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People of a Feather
Featuring groundbreaking footage from seven winters in the Arctic and beautiful underwater images, PEOPLE OF A FEATHER explores the unique relationship between the Inuit people on the Belcher Islands in Hudson Bay and the eider duck. Eider down, the warmest feather in the world, allows both Inuit and bird to survive harsh Arctic winters. Created in partnership with the community of Sanikiluaq, the film juxtaposes recreations of traditional life with modern life in Sanikiluaq as both people and eider ducks face the challenges posed by changing sea ice and ocean currents disrupted by the massive hydroelectric dams powering eastern North America.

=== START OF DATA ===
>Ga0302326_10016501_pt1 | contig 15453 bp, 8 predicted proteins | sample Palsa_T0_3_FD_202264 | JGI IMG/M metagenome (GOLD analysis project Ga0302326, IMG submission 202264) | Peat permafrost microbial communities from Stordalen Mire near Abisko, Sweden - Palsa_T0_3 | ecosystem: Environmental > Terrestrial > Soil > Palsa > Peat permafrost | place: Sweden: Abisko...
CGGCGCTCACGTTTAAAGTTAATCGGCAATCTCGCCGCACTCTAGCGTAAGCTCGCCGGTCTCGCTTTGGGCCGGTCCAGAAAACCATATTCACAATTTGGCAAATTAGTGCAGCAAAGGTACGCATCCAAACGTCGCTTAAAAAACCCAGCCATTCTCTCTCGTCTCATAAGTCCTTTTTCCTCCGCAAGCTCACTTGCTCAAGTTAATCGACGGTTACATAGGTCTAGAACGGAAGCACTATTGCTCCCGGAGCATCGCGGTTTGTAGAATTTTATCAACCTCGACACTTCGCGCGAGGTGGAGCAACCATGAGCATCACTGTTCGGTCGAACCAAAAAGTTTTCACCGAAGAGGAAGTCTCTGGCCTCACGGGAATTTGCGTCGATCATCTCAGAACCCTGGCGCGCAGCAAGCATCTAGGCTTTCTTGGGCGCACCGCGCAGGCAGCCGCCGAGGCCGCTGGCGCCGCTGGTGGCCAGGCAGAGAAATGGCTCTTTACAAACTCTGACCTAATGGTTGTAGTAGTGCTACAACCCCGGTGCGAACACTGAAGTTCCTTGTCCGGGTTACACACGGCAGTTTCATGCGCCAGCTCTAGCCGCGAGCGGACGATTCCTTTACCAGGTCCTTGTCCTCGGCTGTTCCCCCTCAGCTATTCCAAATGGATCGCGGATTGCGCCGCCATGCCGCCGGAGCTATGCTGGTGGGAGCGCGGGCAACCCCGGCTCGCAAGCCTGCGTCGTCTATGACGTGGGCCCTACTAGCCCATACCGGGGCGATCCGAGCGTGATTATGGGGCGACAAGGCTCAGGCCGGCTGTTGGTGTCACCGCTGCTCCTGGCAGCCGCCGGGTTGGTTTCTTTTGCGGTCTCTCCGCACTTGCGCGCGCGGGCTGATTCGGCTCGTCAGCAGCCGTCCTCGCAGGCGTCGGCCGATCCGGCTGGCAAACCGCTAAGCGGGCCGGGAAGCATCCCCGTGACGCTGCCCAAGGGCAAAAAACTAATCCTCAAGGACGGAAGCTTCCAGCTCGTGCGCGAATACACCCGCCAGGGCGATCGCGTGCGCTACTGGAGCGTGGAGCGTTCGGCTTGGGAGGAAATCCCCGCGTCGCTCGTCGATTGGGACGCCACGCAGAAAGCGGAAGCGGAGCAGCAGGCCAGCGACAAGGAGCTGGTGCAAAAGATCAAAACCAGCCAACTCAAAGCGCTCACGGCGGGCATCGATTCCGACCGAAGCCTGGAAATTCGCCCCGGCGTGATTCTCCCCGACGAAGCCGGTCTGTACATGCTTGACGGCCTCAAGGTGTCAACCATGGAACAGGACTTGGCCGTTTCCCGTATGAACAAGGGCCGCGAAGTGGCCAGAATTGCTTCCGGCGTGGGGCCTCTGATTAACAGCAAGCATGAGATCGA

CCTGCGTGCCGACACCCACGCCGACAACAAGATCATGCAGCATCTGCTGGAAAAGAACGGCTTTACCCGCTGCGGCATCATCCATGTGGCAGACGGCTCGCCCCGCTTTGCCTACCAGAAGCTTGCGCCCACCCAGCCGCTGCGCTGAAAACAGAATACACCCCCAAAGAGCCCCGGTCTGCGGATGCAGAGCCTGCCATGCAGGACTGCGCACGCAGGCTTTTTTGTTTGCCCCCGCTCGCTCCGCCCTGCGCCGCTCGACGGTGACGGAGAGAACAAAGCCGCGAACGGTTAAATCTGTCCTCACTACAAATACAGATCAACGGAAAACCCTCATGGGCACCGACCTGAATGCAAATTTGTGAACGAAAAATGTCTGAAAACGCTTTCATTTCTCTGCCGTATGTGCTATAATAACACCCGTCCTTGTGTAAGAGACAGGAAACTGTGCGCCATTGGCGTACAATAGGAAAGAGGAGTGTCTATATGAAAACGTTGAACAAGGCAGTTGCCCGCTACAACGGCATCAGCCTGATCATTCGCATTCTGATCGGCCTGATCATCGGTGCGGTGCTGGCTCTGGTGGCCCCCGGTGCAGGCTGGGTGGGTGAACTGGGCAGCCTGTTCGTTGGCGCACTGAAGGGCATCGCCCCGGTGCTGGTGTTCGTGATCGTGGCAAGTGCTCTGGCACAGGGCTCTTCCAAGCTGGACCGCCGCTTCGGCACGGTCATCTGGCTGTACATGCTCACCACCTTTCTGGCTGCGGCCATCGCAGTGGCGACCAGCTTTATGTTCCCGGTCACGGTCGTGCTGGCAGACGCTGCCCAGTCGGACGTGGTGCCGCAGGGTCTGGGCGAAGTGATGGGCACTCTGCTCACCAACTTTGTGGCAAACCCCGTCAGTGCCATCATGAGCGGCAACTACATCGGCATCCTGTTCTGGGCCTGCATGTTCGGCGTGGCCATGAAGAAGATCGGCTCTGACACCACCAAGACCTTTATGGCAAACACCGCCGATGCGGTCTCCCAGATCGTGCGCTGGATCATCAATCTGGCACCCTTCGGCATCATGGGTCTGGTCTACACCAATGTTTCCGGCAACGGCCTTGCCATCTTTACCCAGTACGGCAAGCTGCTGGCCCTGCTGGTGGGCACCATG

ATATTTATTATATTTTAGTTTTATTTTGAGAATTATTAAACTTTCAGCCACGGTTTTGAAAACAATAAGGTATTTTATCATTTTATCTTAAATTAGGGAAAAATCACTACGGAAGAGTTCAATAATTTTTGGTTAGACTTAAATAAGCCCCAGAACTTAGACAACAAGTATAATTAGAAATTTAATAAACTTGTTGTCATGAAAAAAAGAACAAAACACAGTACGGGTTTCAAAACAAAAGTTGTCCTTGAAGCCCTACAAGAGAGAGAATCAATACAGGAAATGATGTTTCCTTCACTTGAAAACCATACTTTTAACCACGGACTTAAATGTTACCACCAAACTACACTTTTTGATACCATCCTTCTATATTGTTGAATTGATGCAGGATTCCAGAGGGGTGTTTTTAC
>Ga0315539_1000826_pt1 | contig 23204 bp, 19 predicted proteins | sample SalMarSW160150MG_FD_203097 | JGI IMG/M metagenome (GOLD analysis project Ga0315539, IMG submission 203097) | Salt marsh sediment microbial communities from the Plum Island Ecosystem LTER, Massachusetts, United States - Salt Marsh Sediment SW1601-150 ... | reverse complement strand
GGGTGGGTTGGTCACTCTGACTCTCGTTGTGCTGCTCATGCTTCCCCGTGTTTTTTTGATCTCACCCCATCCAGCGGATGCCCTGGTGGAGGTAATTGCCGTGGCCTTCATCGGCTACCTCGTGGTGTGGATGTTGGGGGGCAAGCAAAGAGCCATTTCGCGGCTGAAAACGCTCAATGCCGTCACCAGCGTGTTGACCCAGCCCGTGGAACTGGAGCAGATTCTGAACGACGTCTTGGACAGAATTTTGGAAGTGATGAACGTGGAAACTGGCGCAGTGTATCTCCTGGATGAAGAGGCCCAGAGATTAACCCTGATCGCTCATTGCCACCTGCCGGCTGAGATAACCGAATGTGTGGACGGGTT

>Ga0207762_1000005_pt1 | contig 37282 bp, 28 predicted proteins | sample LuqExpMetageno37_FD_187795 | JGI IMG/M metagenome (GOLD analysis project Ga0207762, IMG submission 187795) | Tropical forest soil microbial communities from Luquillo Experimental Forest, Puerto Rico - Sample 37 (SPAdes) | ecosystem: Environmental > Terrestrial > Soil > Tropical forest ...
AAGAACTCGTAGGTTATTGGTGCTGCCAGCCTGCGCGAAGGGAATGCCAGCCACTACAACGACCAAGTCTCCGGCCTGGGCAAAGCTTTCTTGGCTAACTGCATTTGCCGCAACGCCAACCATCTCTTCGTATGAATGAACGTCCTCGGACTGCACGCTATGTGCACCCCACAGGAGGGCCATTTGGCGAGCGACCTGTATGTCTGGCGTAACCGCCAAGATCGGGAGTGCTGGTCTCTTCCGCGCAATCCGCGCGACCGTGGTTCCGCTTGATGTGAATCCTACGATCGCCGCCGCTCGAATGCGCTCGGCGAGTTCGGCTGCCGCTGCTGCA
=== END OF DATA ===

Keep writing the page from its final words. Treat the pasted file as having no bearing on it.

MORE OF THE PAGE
Following the film, join Dennis O’Rourke, professor in the U of U Department of Anthropology, for an exploration of the effects of a rapidly-changing environment on the peoples of the North American Arctic. Dr. O’Rourke will examine the impacts of specific projects, like hydroelectric dams and oil development, as well as global climate change on indigenous communities.
Official Selection - 2011 Hot Docs Canadian International Documentary Festival
Winner: Audience Choice Best Environmental Film - 2011 Vancouver International Film Festival
Presented in English and Inuktitut with English subtitles
Science Movie Night is presented by the Natural History Museum of Utah in partnership with the Utah Film Center.
We thank the Salt Lake City Public Library, our presenting sponsor.
This event is free and open to the public.